Tuesday, February 3, 2015

Quick Side: Roasted Veg

Roasted vegetables are one of my go-to side dishes. With one technique, I can make a variety of quick, homemade sides. I always have some sort of vegetable on hand: in my pantry, fridge, freezer or garden, so even if I don't plan ahead, I can have a tasty side dish ready in 30 minutes or less.

Roasted vegetables start with the same technique: Prep veg and toss with olive oil, salt and pepper. Place on an oiled baking sheet and roast at the suggested time and temperature below. If your oven has a convection roast function, this is the time to use it. The rotating air helps develop crispy, caramelized edges. Be sure to stir/flip the vegetables once during roasting.

Feel free to mix up the seasoning according to your tastes with different citrus juice and zest, herbs, spices, vinegars and cheeses. You can develop hundreds of flavor combinations!

Think you don't like beets? Try roasting. You'll want to make
extra to toss in a salad the next day.

Roasted cabbage pairs well with roast pork and sausages.

Caramelized carrots pair well with beef. Perfect with cube steak and gravy.

Crispy fries can be made in your oven. Your family will think they're deep fried!
I used a crinkle cut knife to create marcelled edges.
After prepping vegetable, toss with olive oil, salt and pepper and place on an oiled baking sheet. Roast according to directions below stirring once during roasting.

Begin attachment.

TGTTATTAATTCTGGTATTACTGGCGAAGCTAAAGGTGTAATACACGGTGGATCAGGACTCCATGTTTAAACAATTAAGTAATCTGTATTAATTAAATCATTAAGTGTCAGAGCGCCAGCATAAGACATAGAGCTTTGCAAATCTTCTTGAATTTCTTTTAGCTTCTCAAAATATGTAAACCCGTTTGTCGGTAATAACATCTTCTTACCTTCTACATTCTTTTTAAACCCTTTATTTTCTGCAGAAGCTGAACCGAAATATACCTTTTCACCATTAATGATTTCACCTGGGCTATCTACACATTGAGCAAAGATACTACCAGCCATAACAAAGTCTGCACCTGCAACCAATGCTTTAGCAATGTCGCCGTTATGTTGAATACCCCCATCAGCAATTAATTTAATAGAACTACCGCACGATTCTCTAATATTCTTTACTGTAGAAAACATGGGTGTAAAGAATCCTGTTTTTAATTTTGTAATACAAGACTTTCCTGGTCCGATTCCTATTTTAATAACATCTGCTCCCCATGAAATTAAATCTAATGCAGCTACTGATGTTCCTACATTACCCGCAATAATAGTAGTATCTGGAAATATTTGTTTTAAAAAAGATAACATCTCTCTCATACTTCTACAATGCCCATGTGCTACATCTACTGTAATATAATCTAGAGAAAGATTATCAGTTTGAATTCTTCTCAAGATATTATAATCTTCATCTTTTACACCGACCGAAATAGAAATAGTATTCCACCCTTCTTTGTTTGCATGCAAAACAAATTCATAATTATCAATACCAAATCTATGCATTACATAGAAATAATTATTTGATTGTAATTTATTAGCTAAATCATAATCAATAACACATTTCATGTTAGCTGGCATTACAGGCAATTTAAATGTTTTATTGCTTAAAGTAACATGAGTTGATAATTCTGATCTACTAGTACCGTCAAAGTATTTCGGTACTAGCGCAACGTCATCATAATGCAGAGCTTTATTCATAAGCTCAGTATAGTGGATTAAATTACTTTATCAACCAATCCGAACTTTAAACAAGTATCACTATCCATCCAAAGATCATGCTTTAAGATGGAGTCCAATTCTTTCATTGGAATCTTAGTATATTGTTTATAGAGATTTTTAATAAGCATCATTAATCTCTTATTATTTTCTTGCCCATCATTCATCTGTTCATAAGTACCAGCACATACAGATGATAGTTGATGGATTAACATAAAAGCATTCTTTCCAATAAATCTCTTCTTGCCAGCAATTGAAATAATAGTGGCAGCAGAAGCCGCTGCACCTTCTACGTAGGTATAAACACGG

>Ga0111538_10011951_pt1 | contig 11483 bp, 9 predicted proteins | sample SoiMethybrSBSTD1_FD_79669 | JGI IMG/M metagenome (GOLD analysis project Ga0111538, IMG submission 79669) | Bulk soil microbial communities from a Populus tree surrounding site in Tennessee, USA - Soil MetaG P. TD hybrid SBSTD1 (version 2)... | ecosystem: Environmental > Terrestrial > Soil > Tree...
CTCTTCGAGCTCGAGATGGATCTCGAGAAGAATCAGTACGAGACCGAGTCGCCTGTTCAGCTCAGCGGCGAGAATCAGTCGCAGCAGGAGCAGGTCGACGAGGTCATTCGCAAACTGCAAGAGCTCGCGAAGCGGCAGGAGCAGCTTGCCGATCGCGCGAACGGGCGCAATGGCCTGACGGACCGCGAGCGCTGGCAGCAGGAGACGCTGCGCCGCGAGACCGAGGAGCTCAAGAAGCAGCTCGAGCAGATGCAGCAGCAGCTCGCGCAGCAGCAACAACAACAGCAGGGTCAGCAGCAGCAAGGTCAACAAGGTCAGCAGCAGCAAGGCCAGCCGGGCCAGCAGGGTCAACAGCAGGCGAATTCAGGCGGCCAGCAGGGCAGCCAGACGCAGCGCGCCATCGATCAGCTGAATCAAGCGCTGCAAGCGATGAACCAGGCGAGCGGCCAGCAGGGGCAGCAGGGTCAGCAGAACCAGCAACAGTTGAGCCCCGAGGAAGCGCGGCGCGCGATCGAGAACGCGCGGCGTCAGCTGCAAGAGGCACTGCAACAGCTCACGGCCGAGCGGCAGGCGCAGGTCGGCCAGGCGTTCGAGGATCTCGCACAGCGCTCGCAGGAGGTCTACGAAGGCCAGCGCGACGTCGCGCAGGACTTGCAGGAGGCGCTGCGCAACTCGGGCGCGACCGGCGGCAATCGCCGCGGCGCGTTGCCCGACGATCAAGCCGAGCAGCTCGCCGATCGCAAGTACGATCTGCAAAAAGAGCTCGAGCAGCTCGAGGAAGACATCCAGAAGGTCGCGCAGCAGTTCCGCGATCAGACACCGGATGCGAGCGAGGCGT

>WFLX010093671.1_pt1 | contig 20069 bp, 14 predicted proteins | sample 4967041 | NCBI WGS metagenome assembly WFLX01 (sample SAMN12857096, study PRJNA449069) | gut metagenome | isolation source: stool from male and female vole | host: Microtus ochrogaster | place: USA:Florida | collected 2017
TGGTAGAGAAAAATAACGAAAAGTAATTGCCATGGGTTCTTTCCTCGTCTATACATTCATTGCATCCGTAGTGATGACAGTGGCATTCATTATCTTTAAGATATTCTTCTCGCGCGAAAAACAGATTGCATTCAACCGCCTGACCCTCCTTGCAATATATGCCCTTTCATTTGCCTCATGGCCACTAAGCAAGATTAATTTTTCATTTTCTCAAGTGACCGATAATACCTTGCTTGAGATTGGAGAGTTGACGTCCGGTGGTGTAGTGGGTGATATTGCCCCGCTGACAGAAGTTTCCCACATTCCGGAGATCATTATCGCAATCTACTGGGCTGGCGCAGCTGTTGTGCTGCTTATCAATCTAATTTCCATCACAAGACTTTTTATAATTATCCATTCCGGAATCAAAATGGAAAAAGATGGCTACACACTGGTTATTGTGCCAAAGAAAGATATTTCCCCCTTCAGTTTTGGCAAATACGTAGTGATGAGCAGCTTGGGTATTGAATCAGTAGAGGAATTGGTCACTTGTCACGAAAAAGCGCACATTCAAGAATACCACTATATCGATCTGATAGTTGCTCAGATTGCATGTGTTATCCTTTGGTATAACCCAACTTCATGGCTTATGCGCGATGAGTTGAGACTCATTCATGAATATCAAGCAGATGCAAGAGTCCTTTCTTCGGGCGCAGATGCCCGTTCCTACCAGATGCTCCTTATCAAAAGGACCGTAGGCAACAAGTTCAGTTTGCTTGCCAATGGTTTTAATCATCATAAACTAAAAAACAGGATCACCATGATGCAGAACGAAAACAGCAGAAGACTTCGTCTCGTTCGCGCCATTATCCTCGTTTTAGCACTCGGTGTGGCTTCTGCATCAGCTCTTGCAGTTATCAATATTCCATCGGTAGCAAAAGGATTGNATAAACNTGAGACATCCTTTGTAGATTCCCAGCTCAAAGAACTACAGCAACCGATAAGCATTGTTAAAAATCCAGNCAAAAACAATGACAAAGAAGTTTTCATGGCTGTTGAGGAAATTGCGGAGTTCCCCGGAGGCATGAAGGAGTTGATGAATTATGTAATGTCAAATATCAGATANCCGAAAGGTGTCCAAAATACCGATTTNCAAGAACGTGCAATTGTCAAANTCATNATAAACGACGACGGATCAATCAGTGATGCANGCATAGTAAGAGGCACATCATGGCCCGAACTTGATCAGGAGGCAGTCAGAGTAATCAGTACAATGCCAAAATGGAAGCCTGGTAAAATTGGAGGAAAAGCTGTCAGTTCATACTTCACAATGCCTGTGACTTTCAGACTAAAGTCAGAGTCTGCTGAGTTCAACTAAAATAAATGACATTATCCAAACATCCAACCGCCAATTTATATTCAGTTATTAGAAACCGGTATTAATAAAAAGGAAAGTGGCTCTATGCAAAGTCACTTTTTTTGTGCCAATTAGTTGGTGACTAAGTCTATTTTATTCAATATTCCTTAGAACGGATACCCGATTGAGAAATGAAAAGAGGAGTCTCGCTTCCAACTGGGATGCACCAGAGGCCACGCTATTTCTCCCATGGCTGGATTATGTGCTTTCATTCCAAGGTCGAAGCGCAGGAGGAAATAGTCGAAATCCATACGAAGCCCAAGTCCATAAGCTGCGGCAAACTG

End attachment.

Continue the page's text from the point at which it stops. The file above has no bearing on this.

Leave asparagus whole, snapping off tough ends. Roast at 400 degrees for for 12-15 minutes, depending on the size of the stalks. Sprinkle with the juice of half a lemon after roasting.

Peel and cut into small cubes. Roast at 450 degrees for 30 minutes. Serve with horseradish dipping sauce.

Break into florets. Roast at 400 degrees for 10-12 minutes. Sprinkle with juice of half a lemon after roasting.

Brussels  Sprouts
Remove outside leaves and cut sprouts in half. Roast at 425 for 30 minutes.

Slice cabbage into thin wedges making sure to keep leaves attached to core. Roast at 425 degrees for 15-20 minutes depending on the thickness of the wedges.

Chop into uniform sized pieces. Roast at 425 degrees for 25-30 minutes. Top with fresh parsley after roasting.

Break into florets. Roast at 400 degrees for 20 minutes. Top with parmesan after roasting.

Green Beans
Roast whole beans at 400 degrees for 15 minutes. Sprinkle with parmesan cheese after stirring.

Cut into one-inch cubes or planks for fries. For for more spice, sprinkle with cayenne and garlic powder. Roast at 425 degrees for 25-30 minutes.

Sweet Potatoes
Peel and cut into small cubes. Roast at 400 degrees for 25 minutes. Toss with fresh rosemary after roasting.

Cut plum tomatoes in half lengthwise. Drizzle with balsamic vinegar. Roast at 425 degrees for 25-30 minutes. Sprinkle with fresh basil after roasting.